Whitman’s writing and style continue to influence countless poets. A bridge connecting Camden County to Philadelphia bears his name and several books have been written about his life and profound influence on the American literary scene. He is remembered as a proud American and an exemplar of the ideals on which his country was founded.
- Ask students: Can you love a place, such as your hometown or your country, and still find fault with it?
- Introduce Walt Whitman:
Walt Whitman was an American writer who both loved and criticized the United States. Through actions and poetry, Whitman attempted to improve the country he believed in.
Video and Class Discussion (10 minutes)
Distribute the Graphic Organizer for students to fill out while viewing the video.
Discussion questions after viewing:
1. How would you describe Walt Whitman’s vision of the United States?
2. Do you think that Whitman’s biggest contribution to American society was serving as a nurse during the Civil War or writing poems?
3. If Whitman were alive today, what do you think he would like and dislike about the current state of our country?
Examining Primary Sources
Visual Primary Source Activity (5 minutes)
Project or make copies of the image to the right. This frontispiece and title page of the second edition of Walt Whitman’s Leaves of Grass is from the collection of Drew University in Madison, New Jersey. A frontispiece is an illustration opposite the title page of a book. Typically, the title page would have the name of an author along with the book’s title and information about the place and date of publication. Whitman, an experienced printer, changed the look of Leaves of Grass numerous times. He chose different images of himself, fonts, layouts, binding, cover designs and colors for each edition. Additionally, he edited the order of the poems and the content of the poems from printing to printing. He also added twenty new poems to this edition that had not been in the first printing. Other poems were added in later editions.
- What type of image of himself do you think Walt Whitman is trying to project in this edition of the book? What are some adjectives you would use to describe the man you see in the etching?
- Notice that Walt Whitman’s name does not appear on the title page. Although his name did appear on the binding of this second edition of Leaves of Grass, his name did not appear at all in the first edition. Can you think of a reason you might want to leave your name off of a collection of poetry you’ve written? Why do you think he would have made the choice to keep his name hidden from readers?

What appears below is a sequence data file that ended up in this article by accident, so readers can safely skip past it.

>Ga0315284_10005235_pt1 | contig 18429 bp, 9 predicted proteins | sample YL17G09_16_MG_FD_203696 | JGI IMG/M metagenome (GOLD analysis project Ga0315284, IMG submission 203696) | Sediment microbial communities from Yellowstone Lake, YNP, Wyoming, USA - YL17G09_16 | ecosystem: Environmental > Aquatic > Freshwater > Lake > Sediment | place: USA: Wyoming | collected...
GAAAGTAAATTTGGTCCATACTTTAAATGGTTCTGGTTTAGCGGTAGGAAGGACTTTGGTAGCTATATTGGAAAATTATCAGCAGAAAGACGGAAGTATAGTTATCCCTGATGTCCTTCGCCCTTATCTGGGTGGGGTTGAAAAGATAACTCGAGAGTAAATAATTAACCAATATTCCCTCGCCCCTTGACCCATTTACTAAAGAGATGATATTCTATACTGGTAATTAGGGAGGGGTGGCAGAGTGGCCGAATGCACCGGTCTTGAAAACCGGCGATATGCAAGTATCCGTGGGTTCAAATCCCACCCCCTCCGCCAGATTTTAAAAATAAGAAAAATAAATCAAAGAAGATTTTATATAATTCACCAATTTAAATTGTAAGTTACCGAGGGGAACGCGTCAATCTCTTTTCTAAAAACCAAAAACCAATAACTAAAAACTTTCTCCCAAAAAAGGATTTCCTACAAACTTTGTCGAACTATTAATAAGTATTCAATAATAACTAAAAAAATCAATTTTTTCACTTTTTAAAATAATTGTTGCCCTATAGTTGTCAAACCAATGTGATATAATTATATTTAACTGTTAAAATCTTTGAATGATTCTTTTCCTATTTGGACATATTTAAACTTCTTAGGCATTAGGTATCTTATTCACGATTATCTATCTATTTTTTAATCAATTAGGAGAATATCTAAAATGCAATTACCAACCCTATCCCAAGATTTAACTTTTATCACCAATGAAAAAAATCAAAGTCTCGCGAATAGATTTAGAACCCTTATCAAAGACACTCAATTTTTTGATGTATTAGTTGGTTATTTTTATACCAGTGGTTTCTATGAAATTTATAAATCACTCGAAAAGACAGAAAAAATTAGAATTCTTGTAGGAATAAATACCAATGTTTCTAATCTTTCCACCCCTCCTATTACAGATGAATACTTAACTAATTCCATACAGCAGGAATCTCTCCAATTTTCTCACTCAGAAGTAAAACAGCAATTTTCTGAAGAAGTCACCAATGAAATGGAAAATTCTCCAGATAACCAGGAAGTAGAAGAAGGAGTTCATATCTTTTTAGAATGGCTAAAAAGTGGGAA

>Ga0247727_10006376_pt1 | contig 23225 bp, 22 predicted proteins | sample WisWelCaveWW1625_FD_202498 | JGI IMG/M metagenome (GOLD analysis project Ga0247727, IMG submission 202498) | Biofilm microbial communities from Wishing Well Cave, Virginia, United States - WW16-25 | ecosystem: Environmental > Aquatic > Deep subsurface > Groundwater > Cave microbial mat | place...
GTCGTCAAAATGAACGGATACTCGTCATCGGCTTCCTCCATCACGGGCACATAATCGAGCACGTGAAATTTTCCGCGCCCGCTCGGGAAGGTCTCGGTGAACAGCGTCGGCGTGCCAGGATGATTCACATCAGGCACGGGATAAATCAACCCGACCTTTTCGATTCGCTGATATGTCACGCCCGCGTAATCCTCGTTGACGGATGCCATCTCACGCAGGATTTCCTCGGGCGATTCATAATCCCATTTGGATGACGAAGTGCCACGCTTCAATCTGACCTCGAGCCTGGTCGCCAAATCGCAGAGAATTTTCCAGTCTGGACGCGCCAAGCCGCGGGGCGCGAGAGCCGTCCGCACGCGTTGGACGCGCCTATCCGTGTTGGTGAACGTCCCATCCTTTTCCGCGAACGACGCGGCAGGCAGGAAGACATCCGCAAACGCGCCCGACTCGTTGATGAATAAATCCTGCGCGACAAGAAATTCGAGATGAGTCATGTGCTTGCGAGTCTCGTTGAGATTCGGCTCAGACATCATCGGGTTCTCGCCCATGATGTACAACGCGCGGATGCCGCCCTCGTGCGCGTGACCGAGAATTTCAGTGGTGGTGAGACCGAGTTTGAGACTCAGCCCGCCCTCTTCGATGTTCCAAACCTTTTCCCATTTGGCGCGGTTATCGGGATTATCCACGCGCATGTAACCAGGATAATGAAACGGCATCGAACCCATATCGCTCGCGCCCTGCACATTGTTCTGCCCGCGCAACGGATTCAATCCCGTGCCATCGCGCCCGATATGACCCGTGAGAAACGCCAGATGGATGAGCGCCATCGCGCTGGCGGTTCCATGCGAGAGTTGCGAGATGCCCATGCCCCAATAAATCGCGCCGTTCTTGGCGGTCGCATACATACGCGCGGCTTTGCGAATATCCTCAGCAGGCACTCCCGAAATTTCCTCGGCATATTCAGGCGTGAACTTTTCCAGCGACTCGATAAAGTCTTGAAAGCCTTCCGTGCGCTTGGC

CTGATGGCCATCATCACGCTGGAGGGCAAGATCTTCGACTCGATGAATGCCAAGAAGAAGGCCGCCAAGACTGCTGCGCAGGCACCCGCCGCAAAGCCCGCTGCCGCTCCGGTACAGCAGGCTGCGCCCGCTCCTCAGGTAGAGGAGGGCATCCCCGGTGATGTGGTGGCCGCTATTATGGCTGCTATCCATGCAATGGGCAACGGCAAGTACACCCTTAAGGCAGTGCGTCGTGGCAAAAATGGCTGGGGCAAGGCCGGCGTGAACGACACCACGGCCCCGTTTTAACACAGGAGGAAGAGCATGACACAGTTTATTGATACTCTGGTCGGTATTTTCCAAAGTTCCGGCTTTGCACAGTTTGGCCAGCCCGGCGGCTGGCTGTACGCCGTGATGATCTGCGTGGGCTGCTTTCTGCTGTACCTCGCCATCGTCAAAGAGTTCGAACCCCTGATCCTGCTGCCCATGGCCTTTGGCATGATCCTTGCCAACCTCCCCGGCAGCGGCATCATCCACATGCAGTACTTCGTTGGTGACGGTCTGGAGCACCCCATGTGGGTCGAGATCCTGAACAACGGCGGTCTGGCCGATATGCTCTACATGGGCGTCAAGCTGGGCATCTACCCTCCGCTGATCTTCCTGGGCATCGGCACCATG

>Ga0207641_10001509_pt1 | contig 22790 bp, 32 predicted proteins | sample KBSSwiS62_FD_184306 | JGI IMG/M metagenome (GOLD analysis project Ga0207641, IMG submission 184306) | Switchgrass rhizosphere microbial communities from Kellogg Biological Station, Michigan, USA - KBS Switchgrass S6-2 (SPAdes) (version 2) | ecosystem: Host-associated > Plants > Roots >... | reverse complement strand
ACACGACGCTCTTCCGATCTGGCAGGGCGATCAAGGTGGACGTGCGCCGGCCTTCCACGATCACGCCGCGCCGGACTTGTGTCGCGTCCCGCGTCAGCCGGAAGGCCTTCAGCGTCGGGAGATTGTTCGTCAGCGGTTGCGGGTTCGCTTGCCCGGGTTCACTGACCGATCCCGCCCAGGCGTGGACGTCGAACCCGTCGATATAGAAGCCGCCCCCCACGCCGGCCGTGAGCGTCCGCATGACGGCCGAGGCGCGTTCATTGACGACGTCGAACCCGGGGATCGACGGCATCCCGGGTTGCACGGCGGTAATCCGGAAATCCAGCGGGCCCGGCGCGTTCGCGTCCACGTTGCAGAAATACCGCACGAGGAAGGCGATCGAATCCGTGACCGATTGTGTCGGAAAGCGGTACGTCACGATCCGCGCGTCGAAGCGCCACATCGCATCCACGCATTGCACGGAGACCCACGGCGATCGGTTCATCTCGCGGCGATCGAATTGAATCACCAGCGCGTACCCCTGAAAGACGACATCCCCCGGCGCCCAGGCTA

- This edition is pocket-sized, much smaller than the first edition. What do you think was the intent of producing a pocket-sized book of poetry? How do you think Whitman envisioned it being read?
Written Primary Source Activity (15 minutes)
Students will read and analyze one of Walt Whitman’s best-known poems, “I Hear America Singing.” This poem was written in 1860 and thus did not appear in the earliest editions of Leaves of Grass.
This can be done as an in-class follow-up to the lesson, as a homework assignment or as a multi-day in-class project.
To be completed using the graphic organizer.
In “I Hear America Singing,” included below, Walt Whitman refers to many job titles that are no longer common in the United States. Furthermore, his poem describes an America in which women play very limited roles. Given what you’ve learned about Whitman’s views of American society, what would he celebrate about twenty-first century America? Write an updated version of “I Hear America Singing” that takes into account the way that United States has changed since the 1860 in terms of:
- Economy (what kinds of jobs are now more widespread?)
- Gender roles
- Diversity of the population
I HEAR America singing, the varied carols I hear;
Those of mechanics—each one singing his, as it should be, blithe and strong;
The carpenter singing his, as he measures his plank or beam,
The mason singing his, as he makes ready for work, or leaves off work;
The boatman singing what belongs to him in his boat—the deckhand singing on the steamboat deck;
The shoemaker singing as he sits on his bench—the hatter singing as he stands;
The wood-cutter’s song—the ploughboy’s, on his way in the morning, or at the noon intermission, or at sundown;
The delicious singing of the mother—or of the young wife at work—or of the girl sewing or washing—Each singing what belongs to her, and to none else;
The day what belongs to the day—At night, the party of young fellows, robust, friendly,
Singing, with open mouths, their strong melodious songs.